Kaler Proposes 15 Percent Nonresident Tuition Hike at U of M

October 12, 2017 06:47 PM

The University of Minnesota's governing body will consider a recommended 15 percent tuition hike at the Twin Cities campus for out-of-state residents over each of the next two years.

President Eric Kaler's recommendation for fiscal 2019 was presented to the Board of Regents' Finance and Operations Committee Thursday.


Regents approved a 12.5 percent hike for nonresident tuition for 2018 in June. No action was taken on the proposal Thursday, and it will be considered at a future regents meeting.

The school said in a report the proposed increase would lift the university from near the bottom of the Big 10 in the non-resident tuition category, and bring it in line with the school's conference ranking for its in-state resident rate (7 of 14).

2017-18 Academic Year Tuition and Required Fees at Public Big Ten Universities Undergraduate, Non-Resident

  • Michigan: $47,476
  • Michigan State: $39,405
  • Indiana: $34,845
  • Wisconsin: $34,783
  • Penn State: $33,664
  • Maryland: $33,606
  • Illinois: $31,988
  • Iowa: $30,609
  • Rutgers: $30,579
  • Ohio State: $29,695
  • Purdue: $28,794
  • Minnesota: $26,603
  • Nebraska: $24,187

Data from The University of Wisconsin Office of the Provost

"I think there's an equity and a fairness issue that here the residents of Minnesota are paying for a very high quality education at the middle of where similarly-situated students in the Big 10 would be for being residents," said Brian Burnett, the university's senior vice president for finance and operations. "And for a long time we've had a really good price for nonresident, non-reciprocity students, and I think you could make a fairness discussion as well as just the overall mix that we want to have between residents of Minnesota and nonresidents from other states."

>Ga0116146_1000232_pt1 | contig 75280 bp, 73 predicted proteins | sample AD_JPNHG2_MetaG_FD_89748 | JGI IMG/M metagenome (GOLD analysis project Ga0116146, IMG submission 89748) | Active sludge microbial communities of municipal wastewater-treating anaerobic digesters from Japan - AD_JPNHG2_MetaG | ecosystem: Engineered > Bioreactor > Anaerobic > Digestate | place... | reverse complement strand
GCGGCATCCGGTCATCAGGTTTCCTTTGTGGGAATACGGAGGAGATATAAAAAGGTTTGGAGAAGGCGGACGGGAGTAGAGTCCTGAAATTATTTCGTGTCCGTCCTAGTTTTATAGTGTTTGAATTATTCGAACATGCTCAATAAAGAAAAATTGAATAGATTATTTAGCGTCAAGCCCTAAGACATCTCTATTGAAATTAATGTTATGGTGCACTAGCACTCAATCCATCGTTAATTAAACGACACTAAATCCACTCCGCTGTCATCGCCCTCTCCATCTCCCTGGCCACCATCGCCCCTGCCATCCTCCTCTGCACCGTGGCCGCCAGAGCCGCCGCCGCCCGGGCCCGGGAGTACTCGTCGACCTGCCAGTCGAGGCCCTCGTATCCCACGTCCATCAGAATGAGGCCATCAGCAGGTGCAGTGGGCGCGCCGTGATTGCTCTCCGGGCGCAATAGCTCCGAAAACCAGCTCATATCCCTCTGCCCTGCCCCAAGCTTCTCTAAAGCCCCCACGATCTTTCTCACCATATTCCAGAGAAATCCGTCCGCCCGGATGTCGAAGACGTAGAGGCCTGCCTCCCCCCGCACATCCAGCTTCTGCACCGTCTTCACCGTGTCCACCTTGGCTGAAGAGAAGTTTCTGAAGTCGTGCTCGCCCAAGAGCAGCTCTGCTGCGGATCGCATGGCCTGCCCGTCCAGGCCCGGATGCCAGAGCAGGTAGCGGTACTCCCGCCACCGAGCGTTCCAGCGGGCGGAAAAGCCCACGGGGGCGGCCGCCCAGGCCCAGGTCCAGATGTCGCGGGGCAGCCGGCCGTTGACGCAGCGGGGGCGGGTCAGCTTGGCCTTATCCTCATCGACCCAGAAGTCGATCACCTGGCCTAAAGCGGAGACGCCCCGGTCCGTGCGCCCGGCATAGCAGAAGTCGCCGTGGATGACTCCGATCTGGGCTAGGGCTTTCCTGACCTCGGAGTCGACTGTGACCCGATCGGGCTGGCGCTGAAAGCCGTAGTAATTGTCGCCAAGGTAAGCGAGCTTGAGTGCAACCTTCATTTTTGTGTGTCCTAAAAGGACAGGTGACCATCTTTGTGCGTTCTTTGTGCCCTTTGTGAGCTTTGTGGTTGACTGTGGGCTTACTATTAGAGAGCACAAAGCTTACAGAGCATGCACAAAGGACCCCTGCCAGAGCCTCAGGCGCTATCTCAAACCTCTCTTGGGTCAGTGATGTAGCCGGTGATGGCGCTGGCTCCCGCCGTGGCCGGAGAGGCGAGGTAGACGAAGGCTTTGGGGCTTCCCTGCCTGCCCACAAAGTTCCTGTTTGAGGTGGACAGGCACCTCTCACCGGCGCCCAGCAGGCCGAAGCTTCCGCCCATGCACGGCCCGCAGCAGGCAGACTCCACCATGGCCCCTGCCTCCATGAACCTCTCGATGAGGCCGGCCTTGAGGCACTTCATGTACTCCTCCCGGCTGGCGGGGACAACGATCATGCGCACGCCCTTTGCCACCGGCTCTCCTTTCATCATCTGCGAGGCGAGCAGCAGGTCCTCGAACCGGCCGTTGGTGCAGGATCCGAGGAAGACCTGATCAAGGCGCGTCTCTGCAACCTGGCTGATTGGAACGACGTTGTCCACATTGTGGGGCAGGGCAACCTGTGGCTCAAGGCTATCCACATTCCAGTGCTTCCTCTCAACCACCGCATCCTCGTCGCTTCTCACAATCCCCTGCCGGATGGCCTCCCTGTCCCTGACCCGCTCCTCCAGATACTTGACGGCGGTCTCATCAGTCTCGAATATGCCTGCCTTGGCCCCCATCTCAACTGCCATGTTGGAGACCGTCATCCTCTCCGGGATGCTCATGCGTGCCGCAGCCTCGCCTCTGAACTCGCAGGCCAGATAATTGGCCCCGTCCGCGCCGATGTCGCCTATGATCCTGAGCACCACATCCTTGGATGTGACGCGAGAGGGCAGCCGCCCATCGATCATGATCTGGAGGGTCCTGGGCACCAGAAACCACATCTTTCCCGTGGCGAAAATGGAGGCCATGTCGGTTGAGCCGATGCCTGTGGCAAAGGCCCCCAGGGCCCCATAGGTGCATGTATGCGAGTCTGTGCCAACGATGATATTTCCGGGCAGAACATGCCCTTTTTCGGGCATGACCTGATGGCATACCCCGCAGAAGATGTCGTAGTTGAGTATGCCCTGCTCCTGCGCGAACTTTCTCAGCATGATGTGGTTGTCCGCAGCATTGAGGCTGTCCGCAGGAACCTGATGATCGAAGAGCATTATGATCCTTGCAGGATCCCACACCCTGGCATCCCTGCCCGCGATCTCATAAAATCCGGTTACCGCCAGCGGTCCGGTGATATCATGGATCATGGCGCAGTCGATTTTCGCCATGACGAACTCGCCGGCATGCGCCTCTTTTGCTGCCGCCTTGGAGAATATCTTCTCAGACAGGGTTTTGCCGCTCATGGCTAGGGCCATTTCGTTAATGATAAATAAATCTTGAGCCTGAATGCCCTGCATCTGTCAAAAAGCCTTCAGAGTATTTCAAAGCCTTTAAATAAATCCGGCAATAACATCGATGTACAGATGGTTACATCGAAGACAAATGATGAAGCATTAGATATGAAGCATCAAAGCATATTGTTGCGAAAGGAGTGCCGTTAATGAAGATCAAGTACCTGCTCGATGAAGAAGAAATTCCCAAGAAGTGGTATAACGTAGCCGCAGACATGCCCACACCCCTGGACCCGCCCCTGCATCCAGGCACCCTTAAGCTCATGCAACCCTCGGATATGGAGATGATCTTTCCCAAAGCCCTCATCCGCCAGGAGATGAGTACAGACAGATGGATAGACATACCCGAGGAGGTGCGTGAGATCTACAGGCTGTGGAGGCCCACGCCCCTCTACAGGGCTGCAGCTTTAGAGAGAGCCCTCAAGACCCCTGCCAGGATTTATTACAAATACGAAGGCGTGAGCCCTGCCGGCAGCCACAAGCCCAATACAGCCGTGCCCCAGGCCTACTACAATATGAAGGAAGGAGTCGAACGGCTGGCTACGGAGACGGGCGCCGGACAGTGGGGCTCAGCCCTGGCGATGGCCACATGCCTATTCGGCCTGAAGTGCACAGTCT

RELATED: U of M Regents Approve $3.9 Billion Budget for 2018; Includes Tuition Increase

A student board member, however, said she was "deeply uncomfortable" with the proposed hike because, as she sees it, many nonresidents choose the university because of its relative low cost.

"(The current rate) drives many talented out-of-state students to pick our institution over our competitors and makes our institution community more diverse and vibrant," said Apoorva Malarvannan, a student representative to the Board of Regents. 

Do you agree with University of Minnesota President Eric Kaler's recommendation to increase nonresident tuition by 15 percent? Let university officials know how you feel.

The current nonresident rate equates to $24,986 per year. The recommended increase for fiscal 2019 would bring that rate amount to $28,734, an increase of $3,748, the school's report says.

After two years at the new rate, the non-resident tuition-plus-fees total at the Twin Cities campus would be about $35,000. The university estimates the proposed increase would amount to about $10 million in additional revenue. 

The report says that Kaler's recommended operating budget would also include investment in recruiting and retaining nonresidents, though it didn't include specifics. 

The schools says it increased rates for non-residents at the Twin Cities campus an average of 7.7 percent in each of the past four years. The university had fallen to the bottom of the Big 10 in nonresident rate due in part to an effort starting 10 years ago to build a pipeline from other states to the Twin Cities by keeping rates low.

Burnett said that despite the 12.5 percent nonresident tuition hike instituted this year, the school saw an increase in its nonresident and international populations. 

The hike should not affect students from Wisconsin, North Dakota and South Dakota, states which carry specific reciprocity agreements with Minnesota. Those can be found here

Fiscal year 2019 begins July 1, 2018. 


Michael Oakes and Josh Rosenthal

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